Category: dying


EARTH ABIDES by George R.Stewart (1949)

earthIsherwood Williams (Ish) is not much of mixer which is just as well because most of humanity has just been wiped out by a deadly virus.

You might imagine this means the horror of piles of corpses lying everywhere but the dead bodies have either all been buried or we assume that all the victims gathered together in medical centers to tidily expire en-masse.

When we meet Ish, he is laid up in his remote mountain cabin after a snake bite. This poison seems to be the reason he is immune to the pandemic.

When he recovers he finds that civilization as he knows is has disappeared.  Being a pragmatic and practically-minded kind of guy he resolves to cope with the great disaster methodically and logically. He gets a truck, food supplies, weapons and a dog. His trusty hammer becomes both a life saver and a symbol of his enduring strength. Continue reading

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UNKNOWN PLEASURES by Peter Hook (Simon & Schuster, 2012)

joyPop-pickers of a certain age and diehard hipsters out there surely won’t have missed that the title of yesterday’s post on Ricky Gervais’ ‘Afterlife’ featured a quote from the Joy Division song ‘Heart And Soul’.

This track, from their second and final album ‘Closer’, includes the tortured lines: “Existence, well what does it matter? I exist on the best terms I can. The past is now part of my future. The present is well out of hand”.

Anyone pausing to reflect on such lyrics would probably conclude that the author was either a) deeply troubled or (b) that he had been reading a little too much outsider fiction. Both of these were true of the band’s tortured lead singer Ian Curtis who hung himself on 18th May, 1980. Continue reading

AFTERLIFE written, directed by and starring Ricky Gervais

(A Netflix Original, 2019)

Screen shot 2019-03-11 at 18.59.48Yesterday, I blogged about Gus Van Sant’s flawed attempt to deal with complicated issues of guilt and grief in ‘The Sea of Trees’.

In that movie, the death of the lead character’s wife drives the leading male into a narcissistic flirtation with suicide until he finds some vague spiritual redemption. This kind of cop-out is all too often the way these stories go.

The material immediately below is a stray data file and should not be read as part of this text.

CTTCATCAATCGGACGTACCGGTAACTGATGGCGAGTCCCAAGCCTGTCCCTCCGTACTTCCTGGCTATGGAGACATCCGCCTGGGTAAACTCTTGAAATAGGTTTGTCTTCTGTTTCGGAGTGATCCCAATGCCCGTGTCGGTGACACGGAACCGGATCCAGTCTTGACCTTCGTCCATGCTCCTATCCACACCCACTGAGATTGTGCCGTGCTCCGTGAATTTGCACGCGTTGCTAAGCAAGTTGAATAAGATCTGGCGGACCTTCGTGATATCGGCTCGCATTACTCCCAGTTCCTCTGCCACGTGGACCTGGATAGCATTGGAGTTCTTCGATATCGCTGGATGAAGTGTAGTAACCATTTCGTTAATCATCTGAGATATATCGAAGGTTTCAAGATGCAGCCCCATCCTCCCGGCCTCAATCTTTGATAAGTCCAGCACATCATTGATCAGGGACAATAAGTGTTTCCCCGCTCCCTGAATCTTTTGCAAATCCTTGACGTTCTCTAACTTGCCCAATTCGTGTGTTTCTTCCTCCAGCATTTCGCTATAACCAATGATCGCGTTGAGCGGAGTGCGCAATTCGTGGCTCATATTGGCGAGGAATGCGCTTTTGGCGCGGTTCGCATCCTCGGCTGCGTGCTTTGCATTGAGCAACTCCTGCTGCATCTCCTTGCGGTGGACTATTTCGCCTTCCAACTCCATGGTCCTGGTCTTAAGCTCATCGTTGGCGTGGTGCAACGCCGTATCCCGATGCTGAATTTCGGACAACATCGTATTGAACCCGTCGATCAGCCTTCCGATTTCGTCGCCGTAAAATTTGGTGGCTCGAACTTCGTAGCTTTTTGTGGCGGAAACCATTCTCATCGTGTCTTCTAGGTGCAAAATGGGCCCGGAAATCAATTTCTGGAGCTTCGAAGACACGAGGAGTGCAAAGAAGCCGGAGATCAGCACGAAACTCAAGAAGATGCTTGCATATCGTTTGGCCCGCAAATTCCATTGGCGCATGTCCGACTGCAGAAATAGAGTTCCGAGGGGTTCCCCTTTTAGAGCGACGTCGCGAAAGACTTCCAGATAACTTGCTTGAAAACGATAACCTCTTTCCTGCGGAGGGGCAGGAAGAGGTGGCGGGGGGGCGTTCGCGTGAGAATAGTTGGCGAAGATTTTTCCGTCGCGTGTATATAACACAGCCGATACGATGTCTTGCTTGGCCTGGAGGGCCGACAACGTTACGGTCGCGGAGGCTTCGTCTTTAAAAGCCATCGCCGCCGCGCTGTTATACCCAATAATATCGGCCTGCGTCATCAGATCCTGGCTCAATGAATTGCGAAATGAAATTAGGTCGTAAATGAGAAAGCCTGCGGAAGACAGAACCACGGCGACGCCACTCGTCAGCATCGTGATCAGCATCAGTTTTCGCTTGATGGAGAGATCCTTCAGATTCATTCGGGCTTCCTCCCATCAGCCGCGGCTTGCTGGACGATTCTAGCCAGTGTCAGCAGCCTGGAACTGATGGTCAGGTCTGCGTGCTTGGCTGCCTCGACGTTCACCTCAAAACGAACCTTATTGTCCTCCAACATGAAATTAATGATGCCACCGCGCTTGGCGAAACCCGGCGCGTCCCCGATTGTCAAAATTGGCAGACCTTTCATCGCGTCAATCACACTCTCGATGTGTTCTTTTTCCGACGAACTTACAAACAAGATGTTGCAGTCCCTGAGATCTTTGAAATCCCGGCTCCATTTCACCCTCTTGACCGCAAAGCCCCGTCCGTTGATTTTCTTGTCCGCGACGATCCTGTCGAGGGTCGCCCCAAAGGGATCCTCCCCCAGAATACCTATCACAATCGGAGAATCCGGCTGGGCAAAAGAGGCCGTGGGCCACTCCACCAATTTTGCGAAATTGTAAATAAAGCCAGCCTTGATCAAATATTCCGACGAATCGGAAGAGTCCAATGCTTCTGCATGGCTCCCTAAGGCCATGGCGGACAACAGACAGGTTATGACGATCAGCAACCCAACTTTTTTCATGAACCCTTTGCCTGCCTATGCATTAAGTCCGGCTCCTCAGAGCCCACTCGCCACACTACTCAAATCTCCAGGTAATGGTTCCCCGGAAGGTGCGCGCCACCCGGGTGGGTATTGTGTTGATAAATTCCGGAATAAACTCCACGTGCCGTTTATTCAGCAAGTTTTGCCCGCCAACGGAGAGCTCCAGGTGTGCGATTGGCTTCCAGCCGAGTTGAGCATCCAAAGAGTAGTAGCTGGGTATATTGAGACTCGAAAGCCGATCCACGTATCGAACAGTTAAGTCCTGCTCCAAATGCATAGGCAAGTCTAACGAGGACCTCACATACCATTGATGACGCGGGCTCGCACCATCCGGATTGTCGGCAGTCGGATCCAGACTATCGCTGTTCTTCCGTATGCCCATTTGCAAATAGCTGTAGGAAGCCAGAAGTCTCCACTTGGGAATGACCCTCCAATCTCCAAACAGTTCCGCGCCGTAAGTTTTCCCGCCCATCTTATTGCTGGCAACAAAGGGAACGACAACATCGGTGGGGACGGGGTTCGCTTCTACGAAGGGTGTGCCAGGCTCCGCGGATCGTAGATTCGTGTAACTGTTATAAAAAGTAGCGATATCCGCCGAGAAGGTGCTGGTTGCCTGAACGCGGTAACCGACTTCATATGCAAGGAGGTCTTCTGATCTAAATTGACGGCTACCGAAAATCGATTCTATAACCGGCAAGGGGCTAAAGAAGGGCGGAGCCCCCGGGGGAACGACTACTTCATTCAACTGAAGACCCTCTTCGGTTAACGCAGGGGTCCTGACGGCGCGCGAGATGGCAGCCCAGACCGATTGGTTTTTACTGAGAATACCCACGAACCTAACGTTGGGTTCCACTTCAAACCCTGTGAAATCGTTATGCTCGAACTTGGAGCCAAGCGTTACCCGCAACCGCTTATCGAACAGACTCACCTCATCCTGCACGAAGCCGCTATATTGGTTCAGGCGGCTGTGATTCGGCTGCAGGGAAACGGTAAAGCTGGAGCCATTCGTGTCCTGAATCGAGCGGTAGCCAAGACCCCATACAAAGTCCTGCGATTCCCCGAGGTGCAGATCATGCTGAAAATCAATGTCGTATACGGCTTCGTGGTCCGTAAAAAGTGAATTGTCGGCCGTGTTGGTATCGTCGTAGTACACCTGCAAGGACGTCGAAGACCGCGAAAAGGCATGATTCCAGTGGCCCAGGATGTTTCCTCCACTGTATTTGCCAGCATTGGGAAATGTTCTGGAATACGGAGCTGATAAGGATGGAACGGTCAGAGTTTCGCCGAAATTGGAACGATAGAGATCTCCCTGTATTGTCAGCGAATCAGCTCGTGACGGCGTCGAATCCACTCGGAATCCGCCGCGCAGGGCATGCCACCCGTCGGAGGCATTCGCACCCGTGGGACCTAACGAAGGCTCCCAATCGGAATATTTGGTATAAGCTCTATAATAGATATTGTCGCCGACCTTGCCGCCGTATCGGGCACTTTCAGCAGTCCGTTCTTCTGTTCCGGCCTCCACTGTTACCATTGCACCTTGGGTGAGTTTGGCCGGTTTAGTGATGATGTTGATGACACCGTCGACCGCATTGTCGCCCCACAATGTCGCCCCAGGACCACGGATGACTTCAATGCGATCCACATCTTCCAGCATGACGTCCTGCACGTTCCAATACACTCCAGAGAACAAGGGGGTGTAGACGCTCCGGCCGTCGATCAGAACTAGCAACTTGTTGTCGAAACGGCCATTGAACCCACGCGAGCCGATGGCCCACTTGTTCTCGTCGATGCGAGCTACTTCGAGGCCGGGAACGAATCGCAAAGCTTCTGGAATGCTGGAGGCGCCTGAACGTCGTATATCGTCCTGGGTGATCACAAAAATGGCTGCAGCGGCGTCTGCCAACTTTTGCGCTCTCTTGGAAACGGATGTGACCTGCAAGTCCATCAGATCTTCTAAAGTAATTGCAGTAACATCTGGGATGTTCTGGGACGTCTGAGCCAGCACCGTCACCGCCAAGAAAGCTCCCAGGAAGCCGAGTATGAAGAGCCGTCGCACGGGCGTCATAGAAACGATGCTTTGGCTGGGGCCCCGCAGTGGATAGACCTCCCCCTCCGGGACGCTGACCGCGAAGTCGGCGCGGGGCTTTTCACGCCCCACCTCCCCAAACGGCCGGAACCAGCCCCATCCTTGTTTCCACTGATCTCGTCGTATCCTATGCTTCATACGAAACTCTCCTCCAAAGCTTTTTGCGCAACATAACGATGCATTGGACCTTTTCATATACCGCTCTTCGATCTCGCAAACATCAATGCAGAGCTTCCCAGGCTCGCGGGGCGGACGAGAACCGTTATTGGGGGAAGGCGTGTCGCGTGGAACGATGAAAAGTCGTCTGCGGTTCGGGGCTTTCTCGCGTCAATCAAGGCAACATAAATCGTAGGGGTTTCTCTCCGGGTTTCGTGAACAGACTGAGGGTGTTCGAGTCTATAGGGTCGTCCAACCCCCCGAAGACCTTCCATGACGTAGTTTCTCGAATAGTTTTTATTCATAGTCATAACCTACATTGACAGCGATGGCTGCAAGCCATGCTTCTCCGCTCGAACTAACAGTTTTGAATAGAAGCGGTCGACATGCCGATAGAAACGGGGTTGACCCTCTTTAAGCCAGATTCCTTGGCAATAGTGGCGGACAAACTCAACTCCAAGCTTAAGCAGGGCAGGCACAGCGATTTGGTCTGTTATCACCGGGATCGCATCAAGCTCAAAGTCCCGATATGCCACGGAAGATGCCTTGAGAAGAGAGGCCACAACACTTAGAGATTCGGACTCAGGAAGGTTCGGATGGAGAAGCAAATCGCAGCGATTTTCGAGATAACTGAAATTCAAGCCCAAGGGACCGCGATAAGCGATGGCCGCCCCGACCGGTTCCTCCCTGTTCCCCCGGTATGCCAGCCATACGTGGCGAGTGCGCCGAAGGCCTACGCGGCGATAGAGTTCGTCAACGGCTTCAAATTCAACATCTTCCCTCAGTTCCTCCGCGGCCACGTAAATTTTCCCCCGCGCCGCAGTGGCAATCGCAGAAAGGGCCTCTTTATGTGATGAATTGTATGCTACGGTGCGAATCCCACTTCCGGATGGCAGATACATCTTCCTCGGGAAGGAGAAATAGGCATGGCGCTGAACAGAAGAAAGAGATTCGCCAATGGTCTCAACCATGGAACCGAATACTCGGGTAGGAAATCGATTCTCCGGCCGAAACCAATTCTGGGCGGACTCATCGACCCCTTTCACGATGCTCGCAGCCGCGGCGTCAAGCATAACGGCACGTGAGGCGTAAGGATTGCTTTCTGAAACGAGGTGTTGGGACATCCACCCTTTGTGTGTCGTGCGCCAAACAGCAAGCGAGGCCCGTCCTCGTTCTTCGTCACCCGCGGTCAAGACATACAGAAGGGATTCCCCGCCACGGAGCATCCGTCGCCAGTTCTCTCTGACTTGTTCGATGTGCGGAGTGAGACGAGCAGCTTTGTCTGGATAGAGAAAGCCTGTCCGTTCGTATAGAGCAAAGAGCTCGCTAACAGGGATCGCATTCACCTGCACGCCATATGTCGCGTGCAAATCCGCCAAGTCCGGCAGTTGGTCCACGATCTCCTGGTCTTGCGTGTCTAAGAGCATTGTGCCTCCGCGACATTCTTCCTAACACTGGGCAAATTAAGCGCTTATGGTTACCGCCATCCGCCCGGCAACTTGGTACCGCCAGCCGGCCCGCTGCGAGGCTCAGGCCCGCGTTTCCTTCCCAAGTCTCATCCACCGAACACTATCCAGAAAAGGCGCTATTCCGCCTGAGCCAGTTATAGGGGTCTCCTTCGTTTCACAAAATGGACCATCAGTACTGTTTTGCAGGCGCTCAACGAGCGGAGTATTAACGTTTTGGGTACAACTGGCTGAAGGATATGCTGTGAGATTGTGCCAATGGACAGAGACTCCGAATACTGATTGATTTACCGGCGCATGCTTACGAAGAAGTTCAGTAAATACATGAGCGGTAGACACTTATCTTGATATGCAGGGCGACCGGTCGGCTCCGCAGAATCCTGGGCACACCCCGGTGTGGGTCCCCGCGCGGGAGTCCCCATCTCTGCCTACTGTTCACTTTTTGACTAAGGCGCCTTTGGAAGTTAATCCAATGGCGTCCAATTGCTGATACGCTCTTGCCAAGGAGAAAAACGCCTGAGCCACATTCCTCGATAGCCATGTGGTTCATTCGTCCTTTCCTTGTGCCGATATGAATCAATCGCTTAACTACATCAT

God’s reputation for moving in mysterious ways allows scriptwriters to sidestep the less palatable, but all too probable, conclusion that when this mortal coil is cut there is no heaven or hell, no all-knowing deity. …. nothing.

These too infrequently voiced non-beliefs are squarely addressed in the unlikely form of a new comedy vehicle for Ricky Gervais. Since Gervais has been outspoken advocate of atheism, it is with a knowing sense of irony that he should choose to call his six part series on Netflix ‘Afterlife’. Continue reading

The Sea Of Trees directed by Gus Van Sant (USA, 2015)
sea

This movie bombed at the box office, was universally mauled by the critics and booed at the Cannes Film Festival. There have been other failures in Gus Van Sant’s otherwise illustrious career but nothing on such a disastrous scale. I will include spoilers in an attempt to identify what went so horribly wrong.
Continue reading

WALKAWAY – a novel by Cory Doctorow (Head Of Zeus, 2017)

220px-walkaway_28a_cory_doctorow_novel29_book_coverWhat is it that derails dreams of utopia and resigns us to the notion that the future is fated to turn out dystopian? Cory Doctorow‘s ambitious and entertaining novel doesn’t provide any definitive answers to this plight but asks plenty of thought-provoking questions.

The problems of the soul-corroding world of work in the modern world are vividly described by Doctorow as one character  remembers a daily routine consisting of “early mornings crunched on meaningless deadlines with the urgency of a car-crash for no discernible reason”.

Cory Doctorow poses the question : If another world to this is possible, what would it be like? His answer comes in the form of a utopian vision of a “better nation” which takes the sociopolitical aims of the Occupy Movement to their logical conclusion. Continue reading

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